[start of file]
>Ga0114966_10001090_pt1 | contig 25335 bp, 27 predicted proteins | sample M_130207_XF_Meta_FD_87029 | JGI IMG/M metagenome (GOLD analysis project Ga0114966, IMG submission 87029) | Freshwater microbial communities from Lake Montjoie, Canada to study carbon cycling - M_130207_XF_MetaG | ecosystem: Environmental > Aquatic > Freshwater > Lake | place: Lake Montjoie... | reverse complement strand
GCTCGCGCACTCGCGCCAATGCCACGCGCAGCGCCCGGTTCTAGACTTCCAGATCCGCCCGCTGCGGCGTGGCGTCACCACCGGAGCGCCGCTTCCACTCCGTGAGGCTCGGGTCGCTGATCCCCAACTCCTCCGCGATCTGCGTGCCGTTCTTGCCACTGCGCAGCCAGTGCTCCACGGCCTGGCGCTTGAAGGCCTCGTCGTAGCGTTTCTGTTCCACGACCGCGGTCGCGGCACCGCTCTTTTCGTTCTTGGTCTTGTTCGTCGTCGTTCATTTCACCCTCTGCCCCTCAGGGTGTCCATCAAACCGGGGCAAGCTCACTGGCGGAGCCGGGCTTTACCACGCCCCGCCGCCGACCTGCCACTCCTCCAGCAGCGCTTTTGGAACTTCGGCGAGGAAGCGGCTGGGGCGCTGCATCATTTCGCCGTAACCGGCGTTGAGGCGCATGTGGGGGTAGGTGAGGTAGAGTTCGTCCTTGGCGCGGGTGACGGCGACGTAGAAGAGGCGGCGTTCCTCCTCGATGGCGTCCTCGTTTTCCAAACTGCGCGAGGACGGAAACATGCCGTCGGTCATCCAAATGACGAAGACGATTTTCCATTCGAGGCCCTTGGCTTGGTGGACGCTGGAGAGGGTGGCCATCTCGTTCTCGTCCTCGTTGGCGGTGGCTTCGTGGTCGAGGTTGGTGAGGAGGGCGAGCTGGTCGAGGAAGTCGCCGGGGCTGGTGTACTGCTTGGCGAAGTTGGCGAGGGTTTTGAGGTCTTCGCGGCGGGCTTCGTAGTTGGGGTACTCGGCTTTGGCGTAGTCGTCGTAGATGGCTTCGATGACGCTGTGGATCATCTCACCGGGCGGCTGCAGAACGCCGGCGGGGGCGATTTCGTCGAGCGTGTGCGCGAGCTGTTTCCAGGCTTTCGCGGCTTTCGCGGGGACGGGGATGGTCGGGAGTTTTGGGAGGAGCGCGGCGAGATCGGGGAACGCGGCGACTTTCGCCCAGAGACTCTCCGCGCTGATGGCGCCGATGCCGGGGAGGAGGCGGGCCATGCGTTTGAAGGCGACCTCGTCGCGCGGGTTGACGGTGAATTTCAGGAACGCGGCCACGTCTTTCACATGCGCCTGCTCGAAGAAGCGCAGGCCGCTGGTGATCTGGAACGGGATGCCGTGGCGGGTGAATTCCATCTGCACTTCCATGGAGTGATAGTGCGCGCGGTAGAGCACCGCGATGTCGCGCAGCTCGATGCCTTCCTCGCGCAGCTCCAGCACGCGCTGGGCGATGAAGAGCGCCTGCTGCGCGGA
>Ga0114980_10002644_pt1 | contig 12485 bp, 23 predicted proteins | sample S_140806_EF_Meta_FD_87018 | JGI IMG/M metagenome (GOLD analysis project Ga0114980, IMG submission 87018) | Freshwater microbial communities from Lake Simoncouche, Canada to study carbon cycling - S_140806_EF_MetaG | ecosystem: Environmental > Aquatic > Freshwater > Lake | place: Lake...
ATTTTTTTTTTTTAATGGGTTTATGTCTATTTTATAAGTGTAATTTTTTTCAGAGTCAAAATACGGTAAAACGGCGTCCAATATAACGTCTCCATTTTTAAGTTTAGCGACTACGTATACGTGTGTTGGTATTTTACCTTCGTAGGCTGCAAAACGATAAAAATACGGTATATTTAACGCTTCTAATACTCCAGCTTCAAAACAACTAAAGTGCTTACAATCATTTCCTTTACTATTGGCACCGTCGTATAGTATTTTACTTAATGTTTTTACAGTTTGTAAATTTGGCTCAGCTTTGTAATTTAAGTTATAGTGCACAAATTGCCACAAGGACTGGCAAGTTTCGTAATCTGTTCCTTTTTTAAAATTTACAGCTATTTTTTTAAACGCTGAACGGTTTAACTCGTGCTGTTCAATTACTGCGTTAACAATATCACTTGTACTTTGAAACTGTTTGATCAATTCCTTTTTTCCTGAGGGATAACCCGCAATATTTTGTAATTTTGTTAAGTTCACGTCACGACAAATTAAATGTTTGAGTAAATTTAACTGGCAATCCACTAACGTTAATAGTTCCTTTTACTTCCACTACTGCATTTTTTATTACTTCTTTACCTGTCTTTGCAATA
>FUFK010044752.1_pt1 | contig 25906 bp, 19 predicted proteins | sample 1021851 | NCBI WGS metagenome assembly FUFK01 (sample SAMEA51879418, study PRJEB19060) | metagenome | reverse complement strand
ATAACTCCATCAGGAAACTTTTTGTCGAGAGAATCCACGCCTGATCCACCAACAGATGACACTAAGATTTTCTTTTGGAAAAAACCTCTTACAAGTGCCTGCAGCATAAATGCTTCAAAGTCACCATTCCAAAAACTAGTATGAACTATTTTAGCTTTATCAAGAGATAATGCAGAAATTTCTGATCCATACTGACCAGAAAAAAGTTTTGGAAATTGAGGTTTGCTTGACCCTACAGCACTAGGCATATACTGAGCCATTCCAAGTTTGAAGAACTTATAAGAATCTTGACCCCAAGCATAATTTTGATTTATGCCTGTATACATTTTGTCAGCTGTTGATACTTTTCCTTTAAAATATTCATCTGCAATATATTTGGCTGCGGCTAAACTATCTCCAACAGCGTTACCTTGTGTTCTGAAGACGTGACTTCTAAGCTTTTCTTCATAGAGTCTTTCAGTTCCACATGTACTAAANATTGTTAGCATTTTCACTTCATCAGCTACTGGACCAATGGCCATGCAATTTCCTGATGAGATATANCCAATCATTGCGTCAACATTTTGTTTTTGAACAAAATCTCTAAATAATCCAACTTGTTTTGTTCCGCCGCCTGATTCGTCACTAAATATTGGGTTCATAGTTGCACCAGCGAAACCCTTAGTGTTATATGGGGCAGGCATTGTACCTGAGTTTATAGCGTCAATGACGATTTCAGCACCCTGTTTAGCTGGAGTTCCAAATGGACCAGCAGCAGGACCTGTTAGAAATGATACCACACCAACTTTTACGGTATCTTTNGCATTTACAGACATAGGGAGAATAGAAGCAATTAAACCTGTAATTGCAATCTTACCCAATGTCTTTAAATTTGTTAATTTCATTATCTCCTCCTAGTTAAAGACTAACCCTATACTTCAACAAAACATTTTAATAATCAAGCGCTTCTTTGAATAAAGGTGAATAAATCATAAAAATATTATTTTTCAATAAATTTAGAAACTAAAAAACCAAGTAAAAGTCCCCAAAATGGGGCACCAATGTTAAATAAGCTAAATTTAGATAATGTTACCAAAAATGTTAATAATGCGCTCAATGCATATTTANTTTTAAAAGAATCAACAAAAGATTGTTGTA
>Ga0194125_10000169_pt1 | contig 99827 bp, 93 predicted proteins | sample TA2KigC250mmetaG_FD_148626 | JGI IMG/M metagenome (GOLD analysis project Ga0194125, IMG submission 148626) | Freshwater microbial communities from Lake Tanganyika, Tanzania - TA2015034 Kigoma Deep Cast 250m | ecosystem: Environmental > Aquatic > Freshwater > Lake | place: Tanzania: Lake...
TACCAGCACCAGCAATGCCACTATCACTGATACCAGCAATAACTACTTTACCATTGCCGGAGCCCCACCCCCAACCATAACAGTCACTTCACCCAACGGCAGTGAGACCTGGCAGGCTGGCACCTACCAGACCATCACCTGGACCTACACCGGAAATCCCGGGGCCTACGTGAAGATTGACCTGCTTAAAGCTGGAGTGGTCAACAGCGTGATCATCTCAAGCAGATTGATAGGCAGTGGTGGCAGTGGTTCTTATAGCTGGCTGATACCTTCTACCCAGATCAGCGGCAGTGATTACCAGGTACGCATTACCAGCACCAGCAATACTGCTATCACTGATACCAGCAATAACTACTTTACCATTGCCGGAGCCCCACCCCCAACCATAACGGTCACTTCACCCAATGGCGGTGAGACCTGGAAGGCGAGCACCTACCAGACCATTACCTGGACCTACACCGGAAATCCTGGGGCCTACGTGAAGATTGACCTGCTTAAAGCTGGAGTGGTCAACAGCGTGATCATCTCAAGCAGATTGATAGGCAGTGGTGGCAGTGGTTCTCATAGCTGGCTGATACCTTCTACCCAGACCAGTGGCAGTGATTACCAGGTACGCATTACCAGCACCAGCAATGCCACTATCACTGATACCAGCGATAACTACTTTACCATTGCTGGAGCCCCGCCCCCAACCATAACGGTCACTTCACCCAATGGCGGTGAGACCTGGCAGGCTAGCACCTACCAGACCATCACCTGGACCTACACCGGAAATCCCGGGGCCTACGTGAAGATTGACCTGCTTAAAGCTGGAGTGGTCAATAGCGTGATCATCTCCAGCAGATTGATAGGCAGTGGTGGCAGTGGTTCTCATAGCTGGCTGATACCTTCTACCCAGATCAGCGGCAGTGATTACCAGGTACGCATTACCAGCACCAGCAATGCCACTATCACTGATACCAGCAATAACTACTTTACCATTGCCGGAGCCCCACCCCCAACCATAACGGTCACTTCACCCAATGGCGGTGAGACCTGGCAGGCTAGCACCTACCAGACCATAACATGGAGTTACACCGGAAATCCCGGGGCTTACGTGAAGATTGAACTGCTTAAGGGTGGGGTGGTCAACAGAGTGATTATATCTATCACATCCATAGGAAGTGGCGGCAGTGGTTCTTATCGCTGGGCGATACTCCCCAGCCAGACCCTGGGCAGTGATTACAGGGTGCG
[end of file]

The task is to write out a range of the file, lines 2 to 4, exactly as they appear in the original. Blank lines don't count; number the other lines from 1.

GCTCGCGCACTCGCGCCAATGCCACGCGCAGCGCCCGGTTCTAGACTTCCAGATCCGCCCGCTGCGGCGTGGCGTCACCACCGGAGCGCCGCTTCCACTCCGTGAGGCTCGGGTCGCTGATCCCCAACTCCTCCGCGATCTGCGTGCCGTTCTTGCCACTGCGCAGCCAGTGCTCCACGGCCTGGCGCTTGAAGGCCTCGTCGTAGCGTTTCTGTTCCACGACCGCGGTCGCGGCACCGCTCTTTTCGTTCTTGGTCTTGTTCGTCGTCGTTCATTTCACCCTCTGCCCCTCAGGGTGTCCATCAAACCGGGGCAAGCTCACTGGCGGAGCCGGGCTTTACCACGCCCCGCCGCCGACCTGCCACTCCTCCAGCAGCGCTTTTGGAACTTCGGCGAGGAAGCGGCTGGGGCGCTGCATCATTTCGCCGTAACCGGCGTTGAGGCGCATGTGGGGGTAGGTGAGGTAGAGTTCGTCCTTGGCGCGGGTGACGGCGACGTAGAAGAGGCGGCGTTCCTCCTCGATGGCGTCCTCGTTTTCCAAACTGCGCGAGGACGGAAACATGCCGTCGGTCATCCAAATGACGAAGACGATTTTCCATTCGAGGCCCTTGGCTTGGTGGACGCTGGAGAGGGTGGCCATCTCGTTCTCGTCCTCGTTGGCGGTGGCTTCGTGGTCGAGGTTGGTGAGGAGGGCGAGCTGGTCGAGGAAGTCGCCGGGGCTGGTGTACTGCTTGGCGAAGTTGGCGAGGGTTTTGAGGTCTTCGCGGCGGGCTTCGTAGTTGGGGTACTCGGCTTTGGCGTAGTCGTCGTAGATGGCTTCGATGACGCTGTGGATCATCTCACCGGGCGGCTGCAGAACGCCGGCGGGGGCGATTTCGTCGAGCGTGTGCGCGAGCTGTTTCCAGGCTTTCGCGGCTTTCGCGGGGACGGGGATGGTCGGGAGTTTTGGGAGGAGCGCGGCGAGATCGGGGAACGCGGCGACTTTCGCCCAGAGACTCTCCGCGCTGATGGCGCCGATGCCGGGGAGGAGGCGGGCCATGCGTTTGAAGGCGACCTCGTCGCGCGGGTTGACGGTGAATTTCAGGAACGCGGCCACGTCTTTCACATGCGCCTGCTCGAAGAAGCGCAGGCCGCTGGTGATCTGGAACGGGATGCCGTGGCGGGTGAATTCCATCTGCACTTCCATGGAGTGATAGTGCGCGCGGTAGAGCACCGCGATGTCGCGCAGCTCGATGCCTTCCTCGCGCAGCTCCAGCACGCGCTGGGCGATGAAGAGCGCCTGCTGCGCGGA
>Ga0114980_10002644_pt1 | contig 12485 bp, 23 predicted proteins | sample S_140806_EF_Meta_FD_87018 | JGI IMG/M metagenome (GOLD analysis project Ga0114980, IMG submission 87018) | Freshwater microbial communities from Lake Simoncouche, Canada to study carbon cycling - S_140806_EF_MetaG | ecosystem: Environmental > Aquatic > Freshwater > Lake | place: Lake...
ATTTTTTTTTTTTAATGGGTTTATGTCTATTTTATAAGTGTAATTTTTTTCAGAGTCAAAATACGGTAAAACGGCGTCCAATATAACGTCTCCATTTTTAAGTTTAGCGACTACGTATACGTGTGTTGGTATTTTACCTTCGTAGGCTGCAAAACGATAAAAATACGGTATATTTAACGCTTCTAATACTCCAGCTTCAAAACAACTAAAGTGCTTACAATCATTTCCTTTACTATTGGCACCGTCGTATAGTATTTTACTTAATGTTTTTACAGTTTGTAAATTTGGCTCAGCTTTGTAATTTAAGTTATAGTGCACAAATTGCCACAAGGACTGGCAAGTTTCGTAATCTGTTCCTTTTTTAAAATTTACAGCTATTTTTTTAAACGCTGAACGGTTTAACTCGTGCTGTTCAATTACTGCGTTAACAATATCACTTGTACTTTGAAACTGTTTGATCAATTCCTTTTTTCCTGAGGGATAACCCGCAATATTTTGTAATTTTGTTAAGTTCACGTCACGACAAATTAAATGTTTGAGTAAATTTAACTGGCAATCCACTAACGTTAATAGTTCCTTTTACTTCCACTACTGCATTTTTTATTACTTCTTTACCTGTCTTTGCAATA